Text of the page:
Here’s a little article I wrote while I was at university. It touches on inequality in urban areas and how it effects homelessness.
Inequality, Buy to Leave and Homelessness
An ongoing issue in the urban landscape which is being ever more highlighted by the growing seriousness of the current housing crisis. Do ‘buy to leave’ investors have a direct impact on the current issues surrounding affordable housing and the rise in homelessness? The knock-on effect of not only thousands of homes standing empty but the reality of these multi-million-pound homes and investors competing against each other, monopolising our city centres, are pushing up house prices for the poor and our next generation. The poor and working class cannot afford these inflated prices pushing them to the boundaries of a city, even if their employment is in the city centre, adding extra expenses such as travel costs to their already inflamed outgoings.
In this essay I will talk about the effects ‘buy to leave’ investments potentially have on our poorer societies, drawing on examples from different perspectives, both socially and economically, for and against investment. Is there a way to turn things around? Many projects/schemes have been introduced over the last decade to try to counteract the economic and social inequality, however are these projects/schemes enough, or do we need a complete shift in thinking, a new mind set, where everyone would benefit from social and economic growth, not just the rich. A question which seems almost impossible to answer as there are so many complexities surrounding the issue of our housing crisis with many theories of causes but can there be a simple solution? In a country where our seasons are becoming ever more varied as climate change worsens, summers are hotter and winter is colder, recently recording record lows in temperatures. This makes our homeless society ever more vulnerable and as homelessness is on the rise, this is becoming an emergency.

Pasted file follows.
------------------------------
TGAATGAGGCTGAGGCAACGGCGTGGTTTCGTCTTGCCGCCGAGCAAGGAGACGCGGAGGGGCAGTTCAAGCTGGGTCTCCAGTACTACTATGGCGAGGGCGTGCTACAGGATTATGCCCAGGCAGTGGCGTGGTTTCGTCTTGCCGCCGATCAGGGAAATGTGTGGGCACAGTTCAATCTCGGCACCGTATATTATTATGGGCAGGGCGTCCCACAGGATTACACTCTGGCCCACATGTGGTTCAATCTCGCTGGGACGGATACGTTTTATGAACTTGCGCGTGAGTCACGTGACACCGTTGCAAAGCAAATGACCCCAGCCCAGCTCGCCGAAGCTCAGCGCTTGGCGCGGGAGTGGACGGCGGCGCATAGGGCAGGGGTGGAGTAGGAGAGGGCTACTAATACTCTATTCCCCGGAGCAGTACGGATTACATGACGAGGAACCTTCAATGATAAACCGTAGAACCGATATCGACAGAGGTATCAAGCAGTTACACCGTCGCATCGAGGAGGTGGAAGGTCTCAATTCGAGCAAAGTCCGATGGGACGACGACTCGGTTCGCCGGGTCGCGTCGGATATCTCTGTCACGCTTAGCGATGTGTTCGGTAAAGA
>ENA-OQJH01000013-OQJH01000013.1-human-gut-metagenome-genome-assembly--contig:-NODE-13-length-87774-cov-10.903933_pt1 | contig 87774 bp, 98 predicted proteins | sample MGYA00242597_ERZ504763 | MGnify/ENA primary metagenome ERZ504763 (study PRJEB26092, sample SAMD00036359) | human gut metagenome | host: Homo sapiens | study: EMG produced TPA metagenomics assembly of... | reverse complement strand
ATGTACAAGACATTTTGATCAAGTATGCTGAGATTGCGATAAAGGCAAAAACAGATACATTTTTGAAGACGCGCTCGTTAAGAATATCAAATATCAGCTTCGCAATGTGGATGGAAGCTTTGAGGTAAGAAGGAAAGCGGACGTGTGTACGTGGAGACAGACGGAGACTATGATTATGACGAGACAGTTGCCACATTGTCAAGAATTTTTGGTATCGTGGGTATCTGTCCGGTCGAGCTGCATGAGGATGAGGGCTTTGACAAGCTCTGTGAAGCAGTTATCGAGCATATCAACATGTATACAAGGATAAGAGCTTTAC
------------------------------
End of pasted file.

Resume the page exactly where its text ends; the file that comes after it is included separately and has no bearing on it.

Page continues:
An article from the Guardian explains; ‘While UK house prices rose by an average of 20% over the last decade, according to the Office for National Statistics, prices in Kensington and 1 Chelsea rose by 65% over the same period’. These increases only benefit those who are already home owners, ultimately benefitting the richest the most. The demand for investors to buy multi-million-pound properties in our city centres is at its highest, seeing the best returns on their investments in only a couple of years by leaving these homes empty and essentially doing nothing with them.
The report from the Guardian ‘Buy to leave: profits dwarf ‘meaningless’ fines for London investors’ by David Pegg focusses on the pitiful fines these multi-million-pound homeowners endure for leaving their homes unoccupied. Polly Neate, the chief executive officer of the housing charity Shelter said “It’s much easier for owners to just incur the penalty” , Neate 2 then said, “That’s actually the easiest option for them; it should be the hardest option. It should be harder for them to keep the home empty than to do something with it” In most 3 cases it is easier and cheaper for these investors to pay the fines than it would be to pay rental costs and fees from management companies. The article goes onto explain; ‘One flat, worth £99,000 in 2001, is now worth an estimated £1.5m. Yet the owner of the property, an apartment in the attractive ward of Courtfield, was charged just £1,077 last year for leaving it 4 empty.’ It raises the questions; can anyone blame them? and should these investors have a moral responsibility to contribute back into society by various means?